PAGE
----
All consumers encouraged to enroll in credit monitoring in wake of Equifax data breach
Equifax says it's now reviewing its security operations, after publicly acknowledging that its system was hacked. The major credit bureau trusted to help protect sensitive consumer information is in crisis control mode.
Consumers in the meantime, should monitor their financial accounts closely and be alert for signs of potential identity theft or fraud.
"The unauthorized access occurred between mid-May and July," explained Equifax Chairman and CEO, Rick Smith.
Equifax has a red alert banner about the breach on it's website to explain that criminals have obtained names, social security numbers credit card numbers and more for as many as 143 million American consumers.
Based on the latest Census Bureau numbers, that's more than 44 percent of the entire. population of some 324 million people.
On a video address posted on the company's website, Smith called the breach a humbling experience and issued an apology.
"I'm pleased to report that the review found no evidence of unauthorized activity on our core credit reporting databases. This is clearly a disappointing event, and one that strikes at the heart of who we are and what we do. I deeply regret this incident," Smith said.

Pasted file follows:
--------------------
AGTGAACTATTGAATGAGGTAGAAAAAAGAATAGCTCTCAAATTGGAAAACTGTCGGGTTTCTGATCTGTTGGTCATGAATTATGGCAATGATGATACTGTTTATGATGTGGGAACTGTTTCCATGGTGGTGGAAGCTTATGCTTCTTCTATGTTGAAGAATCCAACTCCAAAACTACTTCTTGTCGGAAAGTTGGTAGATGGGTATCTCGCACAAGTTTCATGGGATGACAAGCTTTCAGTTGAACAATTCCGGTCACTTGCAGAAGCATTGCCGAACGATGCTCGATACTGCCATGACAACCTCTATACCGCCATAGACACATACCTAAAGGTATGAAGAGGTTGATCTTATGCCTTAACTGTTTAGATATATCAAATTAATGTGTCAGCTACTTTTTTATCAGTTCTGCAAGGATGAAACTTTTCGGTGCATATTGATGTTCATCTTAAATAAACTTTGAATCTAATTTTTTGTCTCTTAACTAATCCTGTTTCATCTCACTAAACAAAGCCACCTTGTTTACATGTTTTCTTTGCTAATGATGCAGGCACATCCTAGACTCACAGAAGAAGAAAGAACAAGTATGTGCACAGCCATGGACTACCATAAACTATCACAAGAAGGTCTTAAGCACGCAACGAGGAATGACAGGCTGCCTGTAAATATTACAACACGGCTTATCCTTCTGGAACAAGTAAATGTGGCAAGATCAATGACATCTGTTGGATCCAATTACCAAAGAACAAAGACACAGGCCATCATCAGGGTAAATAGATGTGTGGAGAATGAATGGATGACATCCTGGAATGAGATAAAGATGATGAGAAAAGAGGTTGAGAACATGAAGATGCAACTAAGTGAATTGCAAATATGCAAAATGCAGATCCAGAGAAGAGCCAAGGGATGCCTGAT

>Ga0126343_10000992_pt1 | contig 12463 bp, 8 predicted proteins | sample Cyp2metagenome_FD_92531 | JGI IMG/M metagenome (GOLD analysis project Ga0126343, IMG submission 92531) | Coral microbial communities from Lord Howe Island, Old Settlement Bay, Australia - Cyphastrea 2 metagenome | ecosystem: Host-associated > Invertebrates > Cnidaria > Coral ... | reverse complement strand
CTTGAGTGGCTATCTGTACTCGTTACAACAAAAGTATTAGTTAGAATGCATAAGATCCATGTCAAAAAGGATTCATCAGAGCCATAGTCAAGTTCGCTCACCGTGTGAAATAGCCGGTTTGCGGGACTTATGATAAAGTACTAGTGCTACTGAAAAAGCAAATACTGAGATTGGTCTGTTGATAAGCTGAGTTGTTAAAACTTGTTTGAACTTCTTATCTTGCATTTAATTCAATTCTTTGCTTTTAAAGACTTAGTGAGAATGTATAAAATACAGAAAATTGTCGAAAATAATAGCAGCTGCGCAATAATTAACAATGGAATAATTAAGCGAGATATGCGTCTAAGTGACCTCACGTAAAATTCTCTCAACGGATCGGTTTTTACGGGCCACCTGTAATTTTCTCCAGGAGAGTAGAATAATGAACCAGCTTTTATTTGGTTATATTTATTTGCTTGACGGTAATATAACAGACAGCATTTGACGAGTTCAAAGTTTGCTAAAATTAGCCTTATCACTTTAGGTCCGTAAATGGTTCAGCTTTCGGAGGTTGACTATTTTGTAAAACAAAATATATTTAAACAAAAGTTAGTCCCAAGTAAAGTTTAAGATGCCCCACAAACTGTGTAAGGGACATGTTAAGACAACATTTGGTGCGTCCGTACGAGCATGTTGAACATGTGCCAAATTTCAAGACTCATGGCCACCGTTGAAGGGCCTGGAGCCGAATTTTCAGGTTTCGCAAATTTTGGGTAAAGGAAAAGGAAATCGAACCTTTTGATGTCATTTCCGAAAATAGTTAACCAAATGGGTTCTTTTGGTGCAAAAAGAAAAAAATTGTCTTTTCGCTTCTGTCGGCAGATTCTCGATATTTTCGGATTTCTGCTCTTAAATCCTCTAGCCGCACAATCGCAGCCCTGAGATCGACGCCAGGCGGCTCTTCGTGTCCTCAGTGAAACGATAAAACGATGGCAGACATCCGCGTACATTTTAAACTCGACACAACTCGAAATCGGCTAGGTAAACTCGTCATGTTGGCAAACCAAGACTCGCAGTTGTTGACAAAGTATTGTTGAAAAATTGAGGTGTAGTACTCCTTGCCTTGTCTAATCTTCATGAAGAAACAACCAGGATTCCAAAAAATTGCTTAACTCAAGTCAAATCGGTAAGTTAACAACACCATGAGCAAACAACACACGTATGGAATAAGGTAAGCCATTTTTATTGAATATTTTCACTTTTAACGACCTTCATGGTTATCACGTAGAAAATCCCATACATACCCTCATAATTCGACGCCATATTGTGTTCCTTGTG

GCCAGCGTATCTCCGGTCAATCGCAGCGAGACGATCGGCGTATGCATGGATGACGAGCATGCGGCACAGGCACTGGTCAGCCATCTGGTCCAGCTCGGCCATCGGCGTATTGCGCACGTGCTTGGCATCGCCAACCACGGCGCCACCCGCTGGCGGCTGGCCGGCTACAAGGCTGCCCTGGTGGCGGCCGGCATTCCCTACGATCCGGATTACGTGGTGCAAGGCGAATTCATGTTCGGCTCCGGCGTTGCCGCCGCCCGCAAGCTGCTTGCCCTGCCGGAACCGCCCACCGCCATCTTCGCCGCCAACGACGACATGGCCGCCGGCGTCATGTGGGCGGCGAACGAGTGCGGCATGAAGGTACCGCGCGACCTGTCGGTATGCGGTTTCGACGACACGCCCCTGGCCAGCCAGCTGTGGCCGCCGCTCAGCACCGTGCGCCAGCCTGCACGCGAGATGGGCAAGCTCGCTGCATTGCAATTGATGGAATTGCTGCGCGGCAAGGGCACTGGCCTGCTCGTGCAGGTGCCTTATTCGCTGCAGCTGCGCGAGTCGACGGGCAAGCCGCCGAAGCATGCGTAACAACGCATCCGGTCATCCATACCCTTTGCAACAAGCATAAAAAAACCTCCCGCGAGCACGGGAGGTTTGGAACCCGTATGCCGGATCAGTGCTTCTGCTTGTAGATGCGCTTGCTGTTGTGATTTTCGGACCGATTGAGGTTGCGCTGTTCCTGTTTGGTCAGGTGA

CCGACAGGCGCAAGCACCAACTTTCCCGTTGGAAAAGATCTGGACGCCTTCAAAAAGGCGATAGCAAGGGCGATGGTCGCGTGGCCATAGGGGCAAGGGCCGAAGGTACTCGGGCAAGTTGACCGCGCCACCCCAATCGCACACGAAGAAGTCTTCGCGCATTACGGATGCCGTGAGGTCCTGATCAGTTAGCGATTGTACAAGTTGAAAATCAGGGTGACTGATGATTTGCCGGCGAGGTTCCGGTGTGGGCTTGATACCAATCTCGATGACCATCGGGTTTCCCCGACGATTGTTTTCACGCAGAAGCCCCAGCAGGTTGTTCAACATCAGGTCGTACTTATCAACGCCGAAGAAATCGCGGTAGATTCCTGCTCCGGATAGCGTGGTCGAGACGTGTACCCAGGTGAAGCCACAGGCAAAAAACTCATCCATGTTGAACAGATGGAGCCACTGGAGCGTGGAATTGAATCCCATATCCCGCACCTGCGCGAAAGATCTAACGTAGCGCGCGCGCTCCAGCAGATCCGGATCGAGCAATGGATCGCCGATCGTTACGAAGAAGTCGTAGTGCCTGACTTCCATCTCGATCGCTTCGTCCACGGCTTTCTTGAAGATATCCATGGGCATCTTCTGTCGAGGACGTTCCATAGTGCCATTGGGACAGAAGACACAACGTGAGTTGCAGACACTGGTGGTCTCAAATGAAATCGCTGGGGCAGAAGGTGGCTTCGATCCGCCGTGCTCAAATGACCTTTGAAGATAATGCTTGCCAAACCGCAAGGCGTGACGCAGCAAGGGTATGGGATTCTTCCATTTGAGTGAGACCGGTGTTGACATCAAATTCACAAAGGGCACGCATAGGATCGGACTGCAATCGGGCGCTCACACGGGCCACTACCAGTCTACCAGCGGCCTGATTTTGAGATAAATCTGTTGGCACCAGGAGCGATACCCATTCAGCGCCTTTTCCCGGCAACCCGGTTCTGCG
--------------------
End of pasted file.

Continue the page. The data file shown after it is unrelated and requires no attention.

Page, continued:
While there's no evidence that any personal information has been impacted so far, experts repeatedly warn that criminals often wait as long as 6 months to sell and use what they get in data breaches such as this.
In an unprecedented move, Equifax is offering free ID-theft protection and free credit file monitoring to every consumer in the United States.
The Federal Trade Commission says it encourages everyone to take advantage of that offer.
You must enroll to get the free services. The enrollment deadline is November 21, 2017.
You can find more information at equifax.com or contact the dedicated call center at 1-866-447-7559.
Equifax has hired a top cybersecurity firm to investigate, and is working with law enforcement, which now includes the FBI.
The investigation is likely to grow, as reports surface that several senior executives at Equifax sold their company stock days after the breach was discovered, and before the intrusion was made public.